• Fucked Up Become Their Own Black Hole on the Impossibly Dense 'Glass Boys'

    Fucked Up Become Their Own Black Hole on the Impossibly Dense 'Glass Boys'

    Fucked Up's first compilation was called Epics in Minutes, and even when their epics got longer -- from 2008's The Chemistry of Common Life forward – their great quality remained their density. Their ambition swelled, but their palette stayed small; they crammed intricate melodrama into their songs without conscripting orchestras or narrators.

  • Jim Adkins (foreground), World (background, partial view) / Photo by Simone Joyner/Getty

    Jimmy Eat World, 'Damage' (RCA)

    What you used Jimmy Eat World for around their peak (Bleed American, 2001) was to psych yourself up, if you were the kind of person who got psyched up with words. Songs like "A Praise Chorus" and "The Middle" were buffets of encouraging platitudes, set on a bed of crunchy, twisting guitars and seasoned with punk outbursts; and they sounded best in the car, before you'd actually reached the girl's house. Damage, the band's eighth album — and its shortest and simplest since that halcyon time — wants to do the same for you now: to wrap optimistic truths about adult romance around twinkling, fastidious melodies, and make you feel a little better about all the girls' houses you've reached since.It has good songs, too: the chiming title track; the restless, circling "Lean"; "No, Never," which has the best melody (and the best chugging rhythm guitar).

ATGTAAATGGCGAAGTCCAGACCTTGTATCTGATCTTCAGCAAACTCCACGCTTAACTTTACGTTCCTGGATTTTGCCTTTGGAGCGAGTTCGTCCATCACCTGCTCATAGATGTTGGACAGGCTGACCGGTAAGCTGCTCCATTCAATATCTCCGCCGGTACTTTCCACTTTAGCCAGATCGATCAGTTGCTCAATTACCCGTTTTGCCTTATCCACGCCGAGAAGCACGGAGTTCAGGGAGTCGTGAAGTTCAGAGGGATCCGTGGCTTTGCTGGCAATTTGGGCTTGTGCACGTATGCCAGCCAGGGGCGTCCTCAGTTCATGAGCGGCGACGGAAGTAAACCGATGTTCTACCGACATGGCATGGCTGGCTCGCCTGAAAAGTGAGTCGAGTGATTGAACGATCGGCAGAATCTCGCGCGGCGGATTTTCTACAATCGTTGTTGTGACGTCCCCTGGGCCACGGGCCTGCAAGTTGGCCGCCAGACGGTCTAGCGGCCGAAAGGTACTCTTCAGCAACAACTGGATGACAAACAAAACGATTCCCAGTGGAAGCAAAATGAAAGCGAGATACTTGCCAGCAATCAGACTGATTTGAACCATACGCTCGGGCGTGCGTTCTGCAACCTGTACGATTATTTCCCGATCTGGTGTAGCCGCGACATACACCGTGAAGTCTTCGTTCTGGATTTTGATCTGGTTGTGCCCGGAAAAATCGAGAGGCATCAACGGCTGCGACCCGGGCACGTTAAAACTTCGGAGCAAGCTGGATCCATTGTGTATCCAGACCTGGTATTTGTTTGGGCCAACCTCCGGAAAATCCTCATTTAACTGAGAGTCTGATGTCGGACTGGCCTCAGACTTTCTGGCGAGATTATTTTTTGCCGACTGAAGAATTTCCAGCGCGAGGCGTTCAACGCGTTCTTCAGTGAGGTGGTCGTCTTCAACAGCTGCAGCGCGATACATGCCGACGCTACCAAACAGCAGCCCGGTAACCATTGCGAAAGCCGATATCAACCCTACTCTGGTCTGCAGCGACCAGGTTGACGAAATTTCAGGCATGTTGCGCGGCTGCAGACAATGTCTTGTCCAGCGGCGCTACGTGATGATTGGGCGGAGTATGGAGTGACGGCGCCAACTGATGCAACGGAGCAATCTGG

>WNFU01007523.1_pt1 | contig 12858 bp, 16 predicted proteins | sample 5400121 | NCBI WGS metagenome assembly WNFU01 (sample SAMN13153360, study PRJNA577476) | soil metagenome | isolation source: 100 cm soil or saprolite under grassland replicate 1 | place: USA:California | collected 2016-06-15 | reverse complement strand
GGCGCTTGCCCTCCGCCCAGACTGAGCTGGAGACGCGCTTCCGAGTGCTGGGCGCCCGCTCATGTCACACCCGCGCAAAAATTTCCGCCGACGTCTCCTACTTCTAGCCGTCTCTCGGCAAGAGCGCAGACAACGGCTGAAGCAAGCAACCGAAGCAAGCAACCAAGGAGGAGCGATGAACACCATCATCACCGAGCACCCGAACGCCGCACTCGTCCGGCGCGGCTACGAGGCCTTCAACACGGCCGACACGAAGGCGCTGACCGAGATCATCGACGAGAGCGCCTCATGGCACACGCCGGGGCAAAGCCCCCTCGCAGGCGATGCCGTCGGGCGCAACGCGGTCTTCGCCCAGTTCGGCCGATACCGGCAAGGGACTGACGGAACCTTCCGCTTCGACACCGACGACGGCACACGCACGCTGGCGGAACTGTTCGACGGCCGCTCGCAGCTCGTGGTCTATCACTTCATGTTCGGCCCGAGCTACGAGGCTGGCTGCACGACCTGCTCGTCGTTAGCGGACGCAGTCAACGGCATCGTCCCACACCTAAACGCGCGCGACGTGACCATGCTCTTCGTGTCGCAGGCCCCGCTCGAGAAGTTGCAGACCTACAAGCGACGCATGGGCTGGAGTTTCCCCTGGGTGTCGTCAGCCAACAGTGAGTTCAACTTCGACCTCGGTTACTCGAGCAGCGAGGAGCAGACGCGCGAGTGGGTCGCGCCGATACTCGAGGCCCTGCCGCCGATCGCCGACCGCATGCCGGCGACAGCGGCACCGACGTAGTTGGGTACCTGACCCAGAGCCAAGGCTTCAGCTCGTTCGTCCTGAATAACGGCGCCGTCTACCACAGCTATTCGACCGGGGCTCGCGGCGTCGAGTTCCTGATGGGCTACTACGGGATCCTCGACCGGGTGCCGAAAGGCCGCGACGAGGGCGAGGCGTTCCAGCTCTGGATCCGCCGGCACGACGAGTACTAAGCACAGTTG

• Paramore / Photo by Pamela Littky

    Paramore, 'Paramore' (Fueled by Ramen)

    "Misery Business," Paramore's highest-charting hit, was an odd thing — a song that spent half its time gloating and the other half apologizing. The crowning hook, after the narrator has won a boy from her rival, goes, "Oh, I never meant to brag / But God, it just feels so good." The "but" there is the most important thing about Paramore, aside from the way singer Hayley Williams inflates herself with joy on the words "so good." Few bands get such a rush from self-doubt — not the social or sexual insecurity that's been rock's fertilizer from the beginning, but real original-sin-style doubt, doubt about whether you are even an okay person. Williams sings about boyfriend-stealing and the "skeleton in me" and has one-sided conversations with people we can't hear who think her band's personal problems are her fault.

  • Deftones

    Deftones, 'Koi No Yokan' (Reprise)